#13: SMARTY JONES: An entire nation became infatuated with this colt as he battled for the Triple Crown in 2004, and while Afleet Alex may have been more deserving the following year, no one else came closer over the course of the decade than Smarty did. He became the first undefeated horse since Seattle Slew to win the Kentucky Derby, and after handily winning the Preakness by a record 11 1/2 lengths, his narrow loss when caught at the wire in the Belmont by the fast-closing Birdstone is still one of the most crushing losses in the history of the sport. Unfortunately, we didn’t get to see Smarty take on older horses as he was retired due to injury shortly after his second place finish in the Belmont, the only time in 9 starts he suffered a loss. Smarty Jones earned $7.6 million in his only season of racing.

#12: RACHEL ALEXANDRA- Her 2009 Horse of the Year campaign was one for the ages, as she finished the year undefeated after initially demolishing all comers in the three-year-old filly division (a 20 length victory in the Kentucky Oaks) and eventually taking on the boys with unprecedented success. Rachel became the first filly ever to win the Preakness, and continued to succeed against strong competition, winning the Haskell over Belmont winner Summer Bird before taking Woodward Stakes against older males as well. She won 13 of her 19 career races and has earned $3.51 million over two years.

#11: HOLY BULL- Aside from his as-yet unexplained flop as the heavy favorite in the 1994 Kentucky Derby, there isn’t much that this colt did wrong that season. Highly touted going into that race after dominating the Florida Derby with a 113 Beyer, he bounced back from his setback in the Derby with wins in the Travers and Woodward in route to Horse of the Year honors. He won 13 of his 16 races, earning $2.41 million in the process.

#10 GOLDIKOVA- The only horse in history to win the same Breeders’ Cup Race three times, the European filly/mare Goldikova tackled males and won the Mile in 2008, 2009 and 2010, coming from far off the pace and showing a devastating turn of foot. Her form in Europe was spectacular as well, and all told she has won 15 of her 21 races, missing the board only once, and earning over $6 million in the process. Impressively, she will remain in training and attempt to win a fourth consecutive Breeders’ Cup Mile next year.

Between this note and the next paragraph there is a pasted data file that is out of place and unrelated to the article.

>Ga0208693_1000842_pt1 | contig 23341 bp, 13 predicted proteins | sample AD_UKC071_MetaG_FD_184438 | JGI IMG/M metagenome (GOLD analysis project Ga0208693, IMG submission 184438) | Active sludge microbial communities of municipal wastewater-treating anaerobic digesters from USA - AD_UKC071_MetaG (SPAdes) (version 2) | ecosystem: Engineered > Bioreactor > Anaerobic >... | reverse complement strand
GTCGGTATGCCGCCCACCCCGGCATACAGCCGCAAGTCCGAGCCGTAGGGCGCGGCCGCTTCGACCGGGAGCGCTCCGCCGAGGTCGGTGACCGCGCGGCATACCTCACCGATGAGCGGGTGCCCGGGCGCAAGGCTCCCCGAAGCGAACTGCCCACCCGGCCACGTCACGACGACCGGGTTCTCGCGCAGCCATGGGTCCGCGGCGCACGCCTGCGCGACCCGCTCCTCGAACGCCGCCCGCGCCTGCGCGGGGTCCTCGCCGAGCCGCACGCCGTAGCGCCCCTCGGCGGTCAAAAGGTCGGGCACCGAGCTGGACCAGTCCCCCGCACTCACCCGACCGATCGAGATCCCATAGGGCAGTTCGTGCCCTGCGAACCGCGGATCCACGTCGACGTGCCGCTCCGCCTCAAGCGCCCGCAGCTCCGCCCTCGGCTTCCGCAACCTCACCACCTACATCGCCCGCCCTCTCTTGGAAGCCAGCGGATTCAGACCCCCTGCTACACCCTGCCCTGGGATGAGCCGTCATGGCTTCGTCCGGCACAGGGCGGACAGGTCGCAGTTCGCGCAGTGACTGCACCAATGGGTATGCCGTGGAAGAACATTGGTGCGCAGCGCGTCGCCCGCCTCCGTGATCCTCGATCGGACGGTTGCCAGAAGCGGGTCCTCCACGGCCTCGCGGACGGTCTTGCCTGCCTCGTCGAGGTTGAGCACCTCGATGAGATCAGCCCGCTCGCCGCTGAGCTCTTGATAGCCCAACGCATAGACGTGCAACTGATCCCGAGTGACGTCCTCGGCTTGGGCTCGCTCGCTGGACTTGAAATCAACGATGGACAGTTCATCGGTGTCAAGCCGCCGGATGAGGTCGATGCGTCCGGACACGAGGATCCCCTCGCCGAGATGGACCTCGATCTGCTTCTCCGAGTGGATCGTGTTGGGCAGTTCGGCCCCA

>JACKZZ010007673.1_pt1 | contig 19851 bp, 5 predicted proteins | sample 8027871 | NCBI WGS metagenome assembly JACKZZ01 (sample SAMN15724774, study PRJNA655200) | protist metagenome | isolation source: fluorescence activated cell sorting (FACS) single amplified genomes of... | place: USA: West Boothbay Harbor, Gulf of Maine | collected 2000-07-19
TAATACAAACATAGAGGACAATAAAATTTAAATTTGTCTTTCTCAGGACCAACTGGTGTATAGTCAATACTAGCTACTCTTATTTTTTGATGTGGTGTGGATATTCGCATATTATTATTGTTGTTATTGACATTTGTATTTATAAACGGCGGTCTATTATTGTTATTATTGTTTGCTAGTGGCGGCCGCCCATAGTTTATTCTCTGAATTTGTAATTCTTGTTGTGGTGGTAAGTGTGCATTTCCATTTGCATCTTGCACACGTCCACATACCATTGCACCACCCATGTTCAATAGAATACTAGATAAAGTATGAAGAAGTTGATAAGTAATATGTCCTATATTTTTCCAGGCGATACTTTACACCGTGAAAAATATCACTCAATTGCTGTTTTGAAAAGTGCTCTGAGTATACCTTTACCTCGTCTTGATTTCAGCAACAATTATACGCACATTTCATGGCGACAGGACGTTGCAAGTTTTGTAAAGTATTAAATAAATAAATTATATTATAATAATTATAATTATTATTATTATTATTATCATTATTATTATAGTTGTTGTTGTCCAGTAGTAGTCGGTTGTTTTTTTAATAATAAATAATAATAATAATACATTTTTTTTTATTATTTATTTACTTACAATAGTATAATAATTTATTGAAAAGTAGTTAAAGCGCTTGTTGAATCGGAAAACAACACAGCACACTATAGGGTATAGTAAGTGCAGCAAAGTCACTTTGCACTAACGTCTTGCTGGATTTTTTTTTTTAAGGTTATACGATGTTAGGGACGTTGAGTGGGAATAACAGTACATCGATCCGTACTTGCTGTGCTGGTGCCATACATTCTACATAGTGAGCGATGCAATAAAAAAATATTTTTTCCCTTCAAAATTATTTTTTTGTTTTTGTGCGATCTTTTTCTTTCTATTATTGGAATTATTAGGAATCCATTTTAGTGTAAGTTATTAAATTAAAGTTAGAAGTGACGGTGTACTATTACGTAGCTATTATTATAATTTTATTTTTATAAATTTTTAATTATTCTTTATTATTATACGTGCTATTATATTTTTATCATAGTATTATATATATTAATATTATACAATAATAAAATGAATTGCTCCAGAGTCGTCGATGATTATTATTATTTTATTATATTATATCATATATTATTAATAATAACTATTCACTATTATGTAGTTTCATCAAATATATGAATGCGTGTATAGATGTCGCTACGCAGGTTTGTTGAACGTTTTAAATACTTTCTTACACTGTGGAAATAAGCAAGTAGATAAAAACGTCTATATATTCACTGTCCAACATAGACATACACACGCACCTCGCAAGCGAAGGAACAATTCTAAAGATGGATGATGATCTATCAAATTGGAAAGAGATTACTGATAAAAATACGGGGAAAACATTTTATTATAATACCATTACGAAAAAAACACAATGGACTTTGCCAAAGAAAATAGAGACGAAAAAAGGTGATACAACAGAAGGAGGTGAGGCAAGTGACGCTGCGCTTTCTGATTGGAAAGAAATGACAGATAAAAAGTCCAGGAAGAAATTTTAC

#9: SILVER CHARM- Yet another horse with a chance to win the Triple Crown over the past two decades, Silver Charm was caught at the wire in the Belmont by Touch Gold in 1997. It shouldn’t be left unsaid that he won one of the most memorable Kentucky Derby races ever run, racing near the lead and hanging on through a dramatic stretch drive over the hard closing Captain Bodgit and pace-setting Free House. Unlike some of the horses that would find themselves in similar situations in the next decade, Silver Charm’s connections chose to keep him in racing, and he came back strong in his four-year-old campaign, winning the prestigious Dubai World Cup, the Clark Handicap and the Kentucky Cup. He won 12 of his 24 races, earning $6.94 million over three years.

#8: POINT GIVEN- Another horse that lost his shot at the Triple Crown thanks to a suicidal pace in the Kentucky Derby, the monstrous physical specimen Point Given bounced back to win the Preakness, Belmont, Haskell and Travers (four consecutive million dollar races). Sadly, he wasn’t able to prove himself in the Breeders’ Cup after suffering an injury later in the fall, but that didn’t prevent him from receiving Horse of the Year honors in 2001 after what may have been the strongest three-year old campaign of any horse over the last decade. Aside from his 5th place finish in the Derby, his career record stands virtually flawless, with 9 wins and 2 seconds in 13 starts, good for $3.97 million in earnings.

#7: INVASOR- After winning the Uraguyan Triple Crown in 2005 and finishing a game fourth in the UAE Derby to begin the 2006 season, the little known Invasor shipped north and absolutely annihilated all comers, winning the Pimlico Special, Suburban Handicap and Whitney before beating heavily favored Bernardini in the Breeders’ Cup Classic. He earned Horse of the Year honors that year, but he wasn’t finished. Invasor came back in 2007 to win the Donn Handicap despite a horrible trip, and turned the tables on rival Discreet Cat, the only horse to ever defeat him, when he won the Dubai World Cup, the world’s richest race. All told, Invasor won 11 of his 12 starts, and earned $7.80 million.

#6: ZENYATTA- The first female to ever win the Breeders’ Cup Classic in 2009, Zenyatta took some criticism over her career for being purely a synthetic specialist. Undefeated in her first 19 races before finishing second in a photo finish in the 2010 Breeders’ Cup Classic, her last, she was known for her late running, out of the clouds style. And who could ever forget her dominating size? At 17.2 hands, she stands larger than Secretariat did. Winning the Breeders’ Cup Classic, she dwarfed the males. More importantly, she was the first horse in modern memory to truly unite a nation around her, and although her quest for 20 wins fell heart-breakingly short, her legacy lost no luster in her one gusty loss. She is the all-time leading money earner for females, accumulating $7.30 million in her illustrious career.